I would think the articles you've read were most likely about the Virtual 8086 Mode introduced with the 386.
Here a host OS (running at privilege 0) would create a standard protected process, but mark it as VM86 when starting. In turn the process will be restricted to real mode addressing (16 bit segment and offset) and a 1 MiB address space.
Despite the naming (8086 mode) the code is not restricted to pure 16 bit. The CPU acts still as 386 enabling use of all operations with 32 bit registers or operands, by applying the usual prefixes. Restrictions comes only due operation encoding (like only BX, BP, SI and DI can be used for addressing) and address calculation. Any offset generated by an address calculation (like base plus index) must be result in a 16 bit value — otherwise a protection fault is issued (*1)
Virtual 8086 mode is essentially like the way a 386 comes out of reset, except it provides no way to access an virtual memory functions. All 'real' address generation is restricted to 20 bit, all critical instructions (*2) and I/O (*3) would be trapped, avoiding any break out attempt while allowing the host OS to redirect/emulate all hardware reaction.
In theory it would have been possible to load any arbitrary 16 bit (8086) OS and have it run flawless. For practical reasons higher level abstractions were preferred. After all, a 16 MHz 386 might be fast, but emulating byte wise disk access would it pull well down to C64/1541 level :))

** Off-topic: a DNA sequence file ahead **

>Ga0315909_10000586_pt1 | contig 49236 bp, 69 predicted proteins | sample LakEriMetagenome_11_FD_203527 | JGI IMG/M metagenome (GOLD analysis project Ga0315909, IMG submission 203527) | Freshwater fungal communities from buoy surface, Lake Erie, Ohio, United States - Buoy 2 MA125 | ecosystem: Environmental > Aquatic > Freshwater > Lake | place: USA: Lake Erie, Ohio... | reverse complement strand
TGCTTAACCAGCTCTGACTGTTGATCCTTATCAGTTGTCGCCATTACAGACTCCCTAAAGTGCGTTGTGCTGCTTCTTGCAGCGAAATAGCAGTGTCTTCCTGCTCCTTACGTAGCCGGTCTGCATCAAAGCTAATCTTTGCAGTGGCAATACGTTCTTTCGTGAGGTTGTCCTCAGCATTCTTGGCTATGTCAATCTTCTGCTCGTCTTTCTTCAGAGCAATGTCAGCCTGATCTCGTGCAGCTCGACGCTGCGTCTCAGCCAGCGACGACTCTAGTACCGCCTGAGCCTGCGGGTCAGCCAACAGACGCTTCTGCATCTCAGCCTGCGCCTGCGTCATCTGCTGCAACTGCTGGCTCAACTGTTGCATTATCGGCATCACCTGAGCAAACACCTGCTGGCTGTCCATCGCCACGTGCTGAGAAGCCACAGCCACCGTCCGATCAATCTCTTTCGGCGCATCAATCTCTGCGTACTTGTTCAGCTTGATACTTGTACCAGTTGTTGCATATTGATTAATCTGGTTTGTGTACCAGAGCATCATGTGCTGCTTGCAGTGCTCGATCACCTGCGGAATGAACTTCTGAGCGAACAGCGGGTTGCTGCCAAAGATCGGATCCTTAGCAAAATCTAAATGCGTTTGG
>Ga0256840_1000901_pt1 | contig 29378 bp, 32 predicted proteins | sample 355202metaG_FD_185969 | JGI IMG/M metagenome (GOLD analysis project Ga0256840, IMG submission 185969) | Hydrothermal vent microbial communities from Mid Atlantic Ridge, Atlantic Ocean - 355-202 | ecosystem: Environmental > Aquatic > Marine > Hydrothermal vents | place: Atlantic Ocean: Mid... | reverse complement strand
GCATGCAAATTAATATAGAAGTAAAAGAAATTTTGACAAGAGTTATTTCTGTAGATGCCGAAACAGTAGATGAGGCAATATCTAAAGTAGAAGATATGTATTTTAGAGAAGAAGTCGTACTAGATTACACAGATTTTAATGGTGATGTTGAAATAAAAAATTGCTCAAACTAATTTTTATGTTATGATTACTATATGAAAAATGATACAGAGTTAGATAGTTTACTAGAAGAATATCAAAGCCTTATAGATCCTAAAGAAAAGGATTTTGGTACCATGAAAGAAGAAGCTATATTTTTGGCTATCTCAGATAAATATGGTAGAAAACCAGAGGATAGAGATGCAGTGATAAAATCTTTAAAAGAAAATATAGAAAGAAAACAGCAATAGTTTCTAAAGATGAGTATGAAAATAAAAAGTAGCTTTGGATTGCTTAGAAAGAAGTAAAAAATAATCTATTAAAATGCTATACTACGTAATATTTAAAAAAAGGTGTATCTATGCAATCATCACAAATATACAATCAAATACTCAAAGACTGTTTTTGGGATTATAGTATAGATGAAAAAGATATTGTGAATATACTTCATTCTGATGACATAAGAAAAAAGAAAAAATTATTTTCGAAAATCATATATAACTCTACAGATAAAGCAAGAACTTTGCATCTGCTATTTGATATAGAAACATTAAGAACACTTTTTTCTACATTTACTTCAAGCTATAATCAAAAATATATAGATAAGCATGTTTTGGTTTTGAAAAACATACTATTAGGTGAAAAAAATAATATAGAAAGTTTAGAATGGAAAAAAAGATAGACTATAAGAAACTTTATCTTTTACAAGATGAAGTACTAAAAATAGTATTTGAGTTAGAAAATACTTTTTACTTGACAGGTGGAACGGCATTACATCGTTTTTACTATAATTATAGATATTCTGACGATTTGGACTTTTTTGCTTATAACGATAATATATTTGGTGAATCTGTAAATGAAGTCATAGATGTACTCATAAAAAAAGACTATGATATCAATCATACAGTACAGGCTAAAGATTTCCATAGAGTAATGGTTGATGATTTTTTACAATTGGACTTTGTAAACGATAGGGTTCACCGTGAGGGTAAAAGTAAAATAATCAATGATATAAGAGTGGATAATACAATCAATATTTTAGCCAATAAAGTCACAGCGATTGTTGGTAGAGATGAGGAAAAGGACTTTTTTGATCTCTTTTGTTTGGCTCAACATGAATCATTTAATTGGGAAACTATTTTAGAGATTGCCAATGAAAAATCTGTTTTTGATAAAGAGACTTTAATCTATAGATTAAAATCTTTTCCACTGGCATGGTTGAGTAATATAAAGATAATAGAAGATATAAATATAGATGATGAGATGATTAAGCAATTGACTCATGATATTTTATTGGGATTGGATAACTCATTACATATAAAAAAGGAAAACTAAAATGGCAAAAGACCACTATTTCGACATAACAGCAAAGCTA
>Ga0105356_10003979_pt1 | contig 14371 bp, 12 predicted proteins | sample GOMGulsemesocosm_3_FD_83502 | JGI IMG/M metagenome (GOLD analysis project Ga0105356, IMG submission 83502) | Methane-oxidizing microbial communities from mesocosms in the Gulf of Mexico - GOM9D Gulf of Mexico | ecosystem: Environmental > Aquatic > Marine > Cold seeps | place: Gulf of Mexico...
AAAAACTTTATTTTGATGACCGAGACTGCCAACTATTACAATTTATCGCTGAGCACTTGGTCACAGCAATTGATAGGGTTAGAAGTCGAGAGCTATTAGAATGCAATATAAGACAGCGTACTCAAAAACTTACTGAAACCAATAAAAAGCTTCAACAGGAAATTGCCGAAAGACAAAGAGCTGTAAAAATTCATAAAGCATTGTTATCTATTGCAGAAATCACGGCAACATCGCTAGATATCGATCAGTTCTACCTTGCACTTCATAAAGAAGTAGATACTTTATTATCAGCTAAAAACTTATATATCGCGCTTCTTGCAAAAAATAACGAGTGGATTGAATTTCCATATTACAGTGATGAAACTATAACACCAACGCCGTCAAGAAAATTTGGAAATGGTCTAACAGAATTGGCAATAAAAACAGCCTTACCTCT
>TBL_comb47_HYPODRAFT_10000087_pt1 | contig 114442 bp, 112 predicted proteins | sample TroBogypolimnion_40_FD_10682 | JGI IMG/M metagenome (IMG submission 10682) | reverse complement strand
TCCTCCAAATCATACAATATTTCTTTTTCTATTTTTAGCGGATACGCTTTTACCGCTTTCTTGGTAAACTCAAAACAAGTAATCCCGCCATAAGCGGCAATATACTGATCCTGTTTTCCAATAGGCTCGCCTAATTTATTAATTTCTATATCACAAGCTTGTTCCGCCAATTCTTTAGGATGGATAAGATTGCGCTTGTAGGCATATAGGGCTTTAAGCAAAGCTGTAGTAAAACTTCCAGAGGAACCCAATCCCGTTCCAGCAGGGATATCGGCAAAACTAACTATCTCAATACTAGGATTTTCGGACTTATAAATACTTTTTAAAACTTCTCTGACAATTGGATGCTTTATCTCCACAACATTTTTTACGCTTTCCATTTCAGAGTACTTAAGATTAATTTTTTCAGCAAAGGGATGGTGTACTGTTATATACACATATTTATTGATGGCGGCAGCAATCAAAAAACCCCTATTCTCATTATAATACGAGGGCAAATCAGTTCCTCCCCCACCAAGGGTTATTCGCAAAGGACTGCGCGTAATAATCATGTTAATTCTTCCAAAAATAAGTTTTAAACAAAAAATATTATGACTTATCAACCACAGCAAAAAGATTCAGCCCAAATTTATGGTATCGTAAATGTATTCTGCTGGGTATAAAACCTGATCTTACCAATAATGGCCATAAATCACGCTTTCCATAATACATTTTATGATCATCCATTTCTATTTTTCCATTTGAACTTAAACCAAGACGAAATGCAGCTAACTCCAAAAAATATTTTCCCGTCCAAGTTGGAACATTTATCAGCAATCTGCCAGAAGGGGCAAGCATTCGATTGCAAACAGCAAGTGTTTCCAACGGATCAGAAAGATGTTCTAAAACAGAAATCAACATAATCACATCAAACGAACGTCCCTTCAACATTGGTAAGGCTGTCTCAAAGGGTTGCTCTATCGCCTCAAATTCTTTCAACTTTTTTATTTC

VM86 was introduced with the 80386 and is still available today. Next to all OS adapted to 80386 and later supported this, starting with DR Concurrent DOS and Windows /386 (*4). All Windows supported it for DOS/16 bit programs, as well as OS/2 and Linux (for DOSEMU).
So unlike virtualization that 'multiplies' the existing, 'real' CPU with all its features, VM86 presents a limited CPU model for virtualized tasks.
The OS-Dev Wiki provides two pages to further dive into this interesting mode:
*1 - The VM handler can of course relieve this by emulating a real mode address wrap. This may of course result in a hefty performance penalty ... as with an dirty code using fringe cases.
*2 - Trapped instructions are
- PUSHF/POPF - To avoid escaping the VM and emulation if flag status
- CLI/STI - To manage interrupt forwarding (and avoid locking the machine)
- INT - So the Host OS can catch and emulate software interrupts
- IRET - Again to avoid leaving the VM (IRET loads the EFLAGS rgister)
*3 - I/O privilege can be made available, which is quite handy when using a ROM BIOS from protected mode.
*4 - Yes, that's Win 2.1, so way before Win 3.x